Thursday, June 10, 2010

10 Steps to Handling a Disaster

Handling any disaster takes a few things--a clear mind, a decisive plan of action, and, a swift response. A checklist helps too. Here it is.
  1. What happened? Ascertain as quickly as possible what the nature of the disaster is. If it is an earthquake, you are going to know rather quickly. If it is your company on the verge of bankruptcy, it may be a slowly unfolding thing. If it is an active shooter, again, you will figure this out quickly. If it is a viral pandemic, you may get a bit of notice. You need to get a good idea of what you are dealing with so that you can move to step two.
  2. What immediate action is necessary? In an earthquake, you will need to dust yourself off and get to a safe place. If you have an inkling that your employer is on shaky financial ground, you don't need to react this very moment but you will need to develop a plan. Quickly. If you are in a mall and hear gunshots, you need to react quickly and effectively.
  3. Is everyone else OK? Once you take care of your immediate safety needs, make sure everyone else in your family/workplace/vicinity is OK. Basic first aid, CPR, and barking orders may be necessary.
  4. Do you stay or go? After your immediate survival needs are met, you need to decide if you stay where you are or go. If you can stay where you are (preferably at home), you will want to sit tight. If you must evacuate, you will need a plan. Where will you go? How will you get there? What will you take with you? What is your back-up plan?
  5. Provision of supplies is your next task. If you are home, hopefully you will not need to go anywhere to get anything. Hopefully you will have plenty of the basics--water, food, shelter--stored in your home. If you are evacuating, you will need to bring these supplies with you. If you did not plan ahead...well, you will be out at Walmart with a horde of other unprepared people. Good luck.
  6. Communications is right up here in the top ten things you need to do ASAP. You want both incoming communications and outgoing communications (TV, radio, internet, cell phone, HAM radio, land line, etc) so that you can get continual updates on the disaster situation and so that you can contact friends/family/other important people either to reassure them you are OK or ask for help.
  7. Determine your 24 and 72 hour plan; subject to change of course. Depending on the type of disaster, you will need to determine what to do for the next day or three. You want to keep yourself and family/friends/pets fed, watered, warm, dry, and safe. This may be as simple as holing up at home in front of the fireplace for a few days (in the case of a winter storm), creating a safe room (in the event of a chemical spill when you can't evacuate), setting up camp in your back yard (in the event of an earthquake), or doing some radical stuff like holding a garage sale/eBaying stuff/Craigslisting stuff to bulk up your emergency fund (in the event your company may go under).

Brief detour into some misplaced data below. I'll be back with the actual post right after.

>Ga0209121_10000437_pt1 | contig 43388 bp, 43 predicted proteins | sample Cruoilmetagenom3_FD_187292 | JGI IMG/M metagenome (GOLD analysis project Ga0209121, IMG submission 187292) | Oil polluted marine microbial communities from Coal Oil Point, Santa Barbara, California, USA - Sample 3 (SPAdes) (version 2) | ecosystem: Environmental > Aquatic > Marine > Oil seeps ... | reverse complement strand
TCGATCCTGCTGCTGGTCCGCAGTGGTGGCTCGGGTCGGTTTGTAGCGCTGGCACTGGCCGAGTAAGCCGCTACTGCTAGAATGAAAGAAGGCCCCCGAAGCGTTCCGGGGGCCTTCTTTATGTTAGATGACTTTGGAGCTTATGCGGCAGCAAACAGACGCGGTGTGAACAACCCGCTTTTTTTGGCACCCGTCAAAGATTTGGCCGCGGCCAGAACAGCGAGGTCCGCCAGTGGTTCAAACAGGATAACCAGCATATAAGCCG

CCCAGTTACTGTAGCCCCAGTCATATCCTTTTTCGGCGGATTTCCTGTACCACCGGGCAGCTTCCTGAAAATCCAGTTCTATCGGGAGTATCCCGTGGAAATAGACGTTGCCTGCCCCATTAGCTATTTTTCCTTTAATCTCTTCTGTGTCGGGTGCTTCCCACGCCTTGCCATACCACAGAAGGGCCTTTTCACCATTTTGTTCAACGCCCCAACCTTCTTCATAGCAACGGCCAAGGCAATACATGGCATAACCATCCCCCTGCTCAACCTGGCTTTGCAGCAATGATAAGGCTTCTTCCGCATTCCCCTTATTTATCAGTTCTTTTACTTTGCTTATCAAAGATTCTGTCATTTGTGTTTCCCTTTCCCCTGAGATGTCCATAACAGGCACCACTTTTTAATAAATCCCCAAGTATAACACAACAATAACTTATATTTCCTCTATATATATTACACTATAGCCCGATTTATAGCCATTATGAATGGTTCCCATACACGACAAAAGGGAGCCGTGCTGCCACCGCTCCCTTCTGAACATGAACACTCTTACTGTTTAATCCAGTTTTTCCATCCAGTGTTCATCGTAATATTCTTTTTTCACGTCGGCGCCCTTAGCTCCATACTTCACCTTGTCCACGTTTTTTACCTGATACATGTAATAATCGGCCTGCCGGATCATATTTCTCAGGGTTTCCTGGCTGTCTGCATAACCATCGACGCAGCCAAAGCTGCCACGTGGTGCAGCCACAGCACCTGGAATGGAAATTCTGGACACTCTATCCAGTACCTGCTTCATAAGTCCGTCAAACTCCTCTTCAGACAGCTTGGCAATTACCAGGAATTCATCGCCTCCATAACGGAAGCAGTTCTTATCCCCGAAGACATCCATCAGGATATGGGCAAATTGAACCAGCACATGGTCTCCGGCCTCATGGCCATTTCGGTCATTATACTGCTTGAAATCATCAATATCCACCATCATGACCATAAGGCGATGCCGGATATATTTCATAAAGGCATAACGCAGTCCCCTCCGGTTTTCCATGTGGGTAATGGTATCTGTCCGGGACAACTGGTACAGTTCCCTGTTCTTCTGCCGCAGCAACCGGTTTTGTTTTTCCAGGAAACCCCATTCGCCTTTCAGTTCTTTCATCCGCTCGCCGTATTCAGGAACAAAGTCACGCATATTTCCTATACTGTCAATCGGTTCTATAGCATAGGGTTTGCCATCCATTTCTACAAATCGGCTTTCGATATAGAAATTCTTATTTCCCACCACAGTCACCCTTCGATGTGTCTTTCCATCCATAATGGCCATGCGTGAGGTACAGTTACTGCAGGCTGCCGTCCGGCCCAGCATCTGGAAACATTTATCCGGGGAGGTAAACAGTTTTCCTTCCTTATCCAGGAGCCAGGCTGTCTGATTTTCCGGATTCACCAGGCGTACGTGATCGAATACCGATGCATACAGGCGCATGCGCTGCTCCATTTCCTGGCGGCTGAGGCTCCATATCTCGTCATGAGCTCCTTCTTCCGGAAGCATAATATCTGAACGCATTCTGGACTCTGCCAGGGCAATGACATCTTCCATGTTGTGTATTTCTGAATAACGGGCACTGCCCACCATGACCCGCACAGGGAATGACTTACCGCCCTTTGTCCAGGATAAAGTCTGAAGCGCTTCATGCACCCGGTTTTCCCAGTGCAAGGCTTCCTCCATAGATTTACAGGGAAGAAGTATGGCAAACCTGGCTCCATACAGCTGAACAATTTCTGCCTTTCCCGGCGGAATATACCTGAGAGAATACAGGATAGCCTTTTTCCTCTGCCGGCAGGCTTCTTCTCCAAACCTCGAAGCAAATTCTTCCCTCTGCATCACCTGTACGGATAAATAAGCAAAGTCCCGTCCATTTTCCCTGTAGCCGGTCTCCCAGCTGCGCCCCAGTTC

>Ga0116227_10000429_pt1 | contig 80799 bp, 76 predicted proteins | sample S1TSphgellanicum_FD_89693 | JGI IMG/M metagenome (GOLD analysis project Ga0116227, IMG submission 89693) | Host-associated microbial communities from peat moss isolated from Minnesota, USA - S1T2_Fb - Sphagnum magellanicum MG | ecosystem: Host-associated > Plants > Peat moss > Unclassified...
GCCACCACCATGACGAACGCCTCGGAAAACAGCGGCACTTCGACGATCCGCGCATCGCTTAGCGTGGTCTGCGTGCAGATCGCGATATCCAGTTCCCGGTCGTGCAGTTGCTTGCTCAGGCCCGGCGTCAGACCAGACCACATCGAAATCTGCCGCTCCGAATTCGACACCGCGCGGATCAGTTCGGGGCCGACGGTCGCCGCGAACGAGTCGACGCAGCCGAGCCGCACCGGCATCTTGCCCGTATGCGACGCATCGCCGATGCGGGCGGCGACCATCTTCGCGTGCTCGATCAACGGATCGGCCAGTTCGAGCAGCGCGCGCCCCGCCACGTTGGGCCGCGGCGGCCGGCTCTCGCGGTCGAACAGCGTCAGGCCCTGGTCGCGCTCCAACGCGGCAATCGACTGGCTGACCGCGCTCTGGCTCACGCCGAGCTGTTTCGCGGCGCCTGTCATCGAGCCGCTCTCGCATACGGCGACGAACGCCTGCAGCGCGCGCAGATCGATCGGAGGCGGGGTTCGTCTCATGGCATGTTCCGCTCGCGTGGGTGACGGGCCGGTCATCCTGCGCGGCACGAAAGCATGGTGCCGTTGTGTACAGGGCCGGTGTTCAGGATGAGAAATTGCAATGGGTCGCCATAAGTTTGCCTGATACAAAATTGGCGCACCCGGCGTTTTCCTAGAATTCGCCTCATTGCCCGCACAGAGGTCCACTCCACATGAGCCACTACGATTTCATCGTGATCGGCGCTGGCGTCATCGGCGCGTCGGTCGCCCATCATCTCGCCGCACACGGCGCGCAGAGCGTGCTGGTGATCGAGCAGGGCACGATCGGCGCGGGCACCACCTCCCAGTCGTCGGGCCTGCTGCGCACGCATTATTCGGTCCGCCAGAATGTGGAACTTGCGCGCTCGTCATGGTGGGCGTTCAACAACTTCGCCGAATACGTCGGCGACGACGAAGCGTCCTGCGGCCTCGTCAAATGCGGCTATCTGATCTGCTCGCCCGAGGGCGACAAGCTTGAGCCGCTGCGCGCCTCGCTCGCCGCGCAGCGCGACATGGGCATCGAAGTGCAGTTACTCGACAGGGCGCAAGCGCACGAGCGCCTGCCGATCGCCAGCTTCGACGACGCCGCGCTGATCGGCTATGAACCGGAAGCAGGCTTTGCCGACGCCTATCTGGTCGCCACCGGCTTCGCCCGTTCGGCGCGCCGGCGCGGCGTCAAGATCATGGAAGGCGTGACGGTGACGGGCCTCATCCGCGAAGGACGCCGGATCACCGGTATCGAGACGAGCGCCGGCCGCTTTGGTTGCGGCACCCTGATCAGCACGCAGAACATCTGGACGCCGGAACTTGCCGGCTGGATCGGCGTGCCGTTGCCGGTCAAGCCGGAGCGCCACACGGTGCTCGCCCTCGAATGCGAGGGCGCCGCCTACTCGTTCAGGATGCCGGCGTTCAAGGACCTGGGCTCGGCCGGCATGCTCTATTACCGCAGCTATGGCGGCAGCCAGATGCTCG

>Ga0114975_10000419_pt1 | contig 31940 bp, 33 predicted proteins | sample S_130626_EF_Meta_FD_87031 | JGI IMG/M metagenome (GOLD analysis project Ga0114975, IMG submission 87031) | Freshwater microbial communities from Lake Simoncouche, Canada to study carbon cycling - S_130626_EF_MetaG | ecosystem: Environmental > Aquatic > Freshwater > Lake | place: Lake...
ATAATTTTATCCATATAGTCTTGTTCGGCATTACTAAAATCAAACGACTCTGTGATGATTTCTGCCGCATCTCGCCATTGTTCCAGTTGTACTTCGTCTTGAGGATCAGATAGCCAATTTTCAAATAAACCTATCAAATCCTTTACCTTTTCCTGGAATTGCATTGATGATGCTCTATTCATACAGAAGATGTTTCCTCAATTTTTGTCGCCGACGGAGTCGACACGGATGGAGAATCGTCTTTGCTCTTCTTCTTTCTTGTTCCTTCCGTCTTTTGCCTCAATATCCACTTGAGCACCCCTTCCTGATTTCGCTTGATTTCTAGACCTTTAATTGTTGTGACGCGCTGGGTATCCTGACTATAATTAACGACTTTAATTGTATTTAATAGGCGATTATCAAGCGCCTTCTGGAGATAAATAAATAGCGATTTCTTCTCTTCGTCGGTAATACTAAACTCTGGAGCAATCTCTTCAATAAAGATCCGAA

8. Make a long-term plan if necessary. Sometimes disasters don't resolve within a short period of time (think Hurricane Katrina, think 9/11, think the tsunami, think a fire that guts your entire home) and you need to plan for a longer term response to the disaster. Will you need to resettle? Will you need to find a long term source of water and/or food? Will safety soon be a problem because of the marauding hordes? How will your income-producing abilities be impacted?
  9. Go into recovery mode. Clean up, replenish and restock your supplies, get that new job, file your insurance claims...depending on the disaster you just faced, there will be a recovery phase in which you try to get your life back to "normal".
  10. The after action review. After the dust has settled and things have returned to whatever normal is, you will want to review what happened, analyze what worked and what didn't work, and note how to address the issues that didn't work in the event of a future disaster.

Obviously each disaster will be different and your response to the different types of disasters will entail a range of responses but the basic format above will give you some idea of how to respond to whatever may happen.

1 comment:

  1. CNI: Once again good advice! I have been in a few disasters. Earthquake, flash flood. Reacting quickly can make all the difference! I suggest. If you can,
    make your calls first. The system will go down fast.
    Fill your car(s) with gas. Also, propane if you need it.
    Get money
    Get to the store quick. There will be a lull before the rush. Get what you need in one trip.
    All D and AA batteries will disappear. Find thing that use C. They don't run out.
    Don't trust the Government, or media %100 when they tell you what you should do.